In this criminal case, defendant appeals a judgment convicting him of one count of fourth-degree assault, ORS 163.160, of his wife, arguing that the trial court erred in admitting evidence that defendant had previously threatened to kill her. The trial court admitted the evidence on the theory that it was relevant to show that, contrary to defendant's assertions, he had caused the complainant's injuries intentionally, not accidentally. On appeal, defendant contends, among other things, that the court erred in admitting the evidence because the state failed to carry its burden of demonstrating, as required by OEC 404(3), that the evidence was logically relevant to show something other than defendant's bad character. We agree that the court erred in admitting the evidence of the threat, and we conclude that that error was not harmless. Accordingly, we reverse defendant's conviction and remand for further proceedings.
"`We evaluate the denial of a defendant's motion to exclude evidence of other acts in light of the record made before the trial court when it [made its decision].'" State v. Johnson, 281 Or.App. 51, 53, 380 P.3d 1023 (2016) (quoting State v. Brumbach, 273 Or.App. 552, 553, 359 P.3d 490 (2015), rev. den., 359 Or. 525, 379 P.3d 516 (2016) (citing State v. Pitt, 352 Or. 566, 575, 293 P.3d 1002 (2012))). Because the state's request to present evidence of defendant's prior threat against the complainant, and defendant's objection to that request, took place during trial, we recount the evidence presented before that request and during the hearing on the request.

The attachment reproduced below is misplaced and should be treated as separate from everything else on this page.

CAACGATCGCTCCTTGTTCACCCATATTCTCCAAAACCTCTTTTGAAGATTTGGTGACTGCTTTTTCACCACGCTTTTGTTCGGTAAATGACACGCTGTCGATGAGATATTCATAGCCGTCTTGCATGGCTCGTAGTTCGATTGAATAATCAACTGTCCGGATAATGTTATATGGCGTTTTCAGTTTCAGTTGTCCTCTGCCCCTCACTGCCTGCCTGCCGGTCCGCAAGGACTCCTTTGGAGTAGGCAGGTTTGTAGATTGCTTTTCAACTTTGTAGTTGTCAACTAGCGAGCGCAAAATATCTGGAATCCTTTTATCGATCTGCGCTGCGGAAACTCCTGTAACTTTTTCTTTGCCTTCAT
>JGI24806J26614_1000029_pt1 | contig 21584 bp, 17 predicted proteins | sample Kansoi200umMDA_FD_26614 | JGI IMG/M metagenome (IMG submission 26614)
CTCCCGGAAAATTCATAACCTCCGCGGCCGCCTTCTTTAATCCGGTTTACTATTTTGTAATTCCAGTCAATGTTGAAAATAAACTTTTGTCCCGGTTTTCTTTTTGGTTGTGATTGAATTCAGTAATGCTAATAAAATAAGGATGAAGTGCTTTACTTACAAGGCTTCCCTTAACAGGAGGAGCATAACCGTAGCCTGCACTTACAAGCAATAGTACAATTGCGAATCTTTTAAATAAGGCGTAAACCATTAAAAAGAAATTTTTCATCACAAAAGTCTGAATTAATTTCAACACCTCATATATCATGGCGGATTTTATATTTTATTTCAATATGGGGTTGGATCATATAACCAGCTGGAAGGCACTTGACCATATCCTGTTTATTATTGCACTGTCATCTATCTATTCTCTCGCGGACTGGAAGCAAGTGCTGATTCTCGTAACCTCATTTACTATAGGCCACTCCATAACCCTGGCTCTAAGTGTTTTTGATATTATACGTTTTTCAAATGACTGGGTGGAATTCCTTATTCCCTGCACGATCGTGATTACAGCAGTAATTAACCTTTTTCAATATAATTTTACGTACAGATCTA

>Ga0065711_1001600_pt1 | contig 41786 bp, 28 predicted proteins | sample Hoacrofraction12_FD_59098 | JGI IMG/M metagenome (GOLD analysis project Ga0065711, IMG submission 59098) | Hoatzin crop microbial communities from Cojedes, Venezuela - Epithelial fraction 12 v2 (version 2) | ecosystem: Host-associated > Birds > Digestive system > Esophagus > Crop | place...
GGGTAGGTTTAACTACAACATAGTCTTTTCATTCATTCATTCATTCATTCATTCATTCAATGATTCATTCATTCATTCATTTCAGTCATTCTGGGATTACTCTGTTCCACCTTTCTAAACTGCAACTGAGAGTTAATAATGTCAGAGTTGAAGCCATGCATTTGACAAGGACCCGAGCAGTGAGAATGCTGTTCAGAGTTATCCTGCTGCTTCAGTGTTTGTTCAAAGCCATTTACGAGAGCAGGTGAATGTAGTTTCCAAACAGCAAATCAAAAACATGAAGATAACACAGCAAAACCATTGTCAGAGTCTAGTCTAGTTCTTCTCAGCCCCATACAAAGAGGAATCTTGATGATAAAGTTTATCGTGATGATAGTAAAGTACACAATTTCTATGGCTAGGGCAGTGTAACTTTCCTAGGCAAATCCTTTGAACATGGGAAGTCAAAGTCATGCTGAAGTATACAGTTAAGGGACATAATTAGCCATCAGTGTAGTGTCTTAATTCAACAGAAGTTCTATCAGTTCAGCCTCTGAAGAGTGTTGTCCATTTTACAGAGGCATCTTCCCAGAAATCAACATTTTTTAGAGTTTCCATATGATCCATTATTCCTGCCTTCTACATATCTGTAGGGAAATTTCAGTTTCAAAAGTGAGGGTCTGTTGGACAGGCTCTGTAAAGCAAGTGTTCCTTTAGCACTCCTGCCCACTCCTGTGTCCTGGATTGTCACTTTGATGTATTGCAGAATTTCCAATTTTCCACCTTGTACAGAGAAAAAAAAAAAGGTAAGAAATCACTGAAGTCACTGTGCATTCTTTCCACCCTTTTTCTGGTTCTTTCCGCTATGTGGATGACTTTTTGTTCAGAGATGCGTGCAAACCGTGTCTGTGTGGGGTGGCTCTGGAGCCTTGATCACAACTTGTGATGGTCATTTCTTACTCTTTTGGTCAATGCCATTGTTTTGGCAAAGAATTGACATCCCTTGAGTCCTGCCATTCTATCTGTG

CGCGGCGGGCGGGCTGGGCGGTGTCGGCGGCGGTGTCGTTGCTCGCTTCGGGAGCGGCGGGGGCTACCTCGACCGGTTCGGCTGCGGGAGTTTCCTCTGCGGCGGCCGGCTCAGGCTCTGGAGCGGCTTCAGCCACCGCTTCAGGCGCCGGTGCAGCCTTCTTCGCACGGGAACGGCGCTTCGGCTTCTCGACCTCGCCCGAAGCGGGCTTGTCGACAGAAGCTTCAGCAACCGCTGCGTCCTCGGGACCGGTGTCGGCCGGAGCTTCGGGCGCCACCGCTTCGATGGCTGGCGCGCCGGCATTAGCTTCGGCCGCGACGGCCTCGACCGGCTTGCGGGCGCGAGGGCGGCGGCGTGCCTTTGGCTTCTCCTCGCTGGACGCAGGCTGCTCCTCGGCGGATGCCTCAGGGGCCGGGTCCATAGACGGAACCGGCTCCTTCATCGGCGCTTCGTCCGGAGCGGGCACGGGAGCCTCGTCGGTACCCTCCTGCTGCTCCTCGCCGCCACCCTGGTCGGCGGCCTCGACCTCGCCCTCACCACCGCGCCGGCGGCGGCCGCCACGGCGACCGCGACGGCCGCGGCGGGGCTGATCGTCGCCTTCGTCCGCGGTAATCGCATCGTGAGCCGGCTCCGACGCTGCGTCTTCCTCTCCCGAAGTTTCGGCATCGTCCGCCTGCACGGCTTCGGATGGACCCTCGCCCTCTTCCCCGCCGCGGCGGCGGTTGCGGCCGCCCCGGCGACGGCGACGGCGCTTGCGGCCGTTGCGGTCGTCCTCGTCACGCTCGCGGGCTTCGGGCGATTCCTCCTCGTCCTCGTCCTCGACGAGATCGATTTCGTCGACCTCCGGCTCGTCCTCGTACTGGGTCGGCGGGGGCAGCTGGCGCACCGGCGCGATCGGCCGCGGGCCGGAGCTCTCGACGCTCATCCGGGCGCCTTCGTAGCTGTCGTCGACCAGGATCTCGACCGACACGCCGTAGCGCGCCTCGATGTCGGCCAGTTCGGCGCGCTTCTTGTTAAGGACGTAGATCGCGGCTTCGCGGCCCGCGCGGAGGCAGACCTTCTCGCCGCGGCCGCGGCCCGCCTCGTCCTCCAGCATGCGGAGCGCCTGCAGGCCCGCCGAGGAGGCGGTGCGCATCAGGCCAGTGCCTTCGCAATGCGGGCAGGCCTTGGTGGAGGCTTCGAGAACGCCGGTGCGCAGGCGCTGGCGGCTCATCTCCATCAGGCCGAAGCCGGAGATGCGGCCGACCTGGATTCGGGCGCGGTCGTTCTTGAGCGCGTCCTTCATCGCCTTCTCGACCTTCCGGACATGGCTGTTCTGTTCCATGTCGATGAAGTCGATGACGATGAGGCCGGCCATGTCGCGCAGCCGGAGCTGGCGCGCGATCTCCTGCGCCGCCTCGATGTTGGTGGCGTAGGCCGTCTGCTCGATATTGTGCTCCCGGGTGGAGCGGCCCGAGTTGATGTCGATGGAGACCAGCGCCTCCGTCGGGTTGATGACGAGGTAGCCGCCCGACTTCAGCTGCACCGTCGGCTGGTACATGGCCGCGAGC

One afternoon in December 2011, shortly after the complainant arrived home from work, defendant and the complainant had an altercation at their home. The complainant's boss, who had dropped her off, heard the altercation and called 9-1-1. A Klamath County Sheriff's Deputy responded, and the complainant told him that defendant had punched her twice in the face. The complainant had an abrasion on her face, and defendant had recent injuries on his knuckles.
In an interview with the deputy, defendant said that he had not punched the complainant. Instead, he asserted that, while he had been angrily pulling his coat out of a closet during the argument, the closet door had gotten caught on the coat and the door had bounced off of his own face and then hit the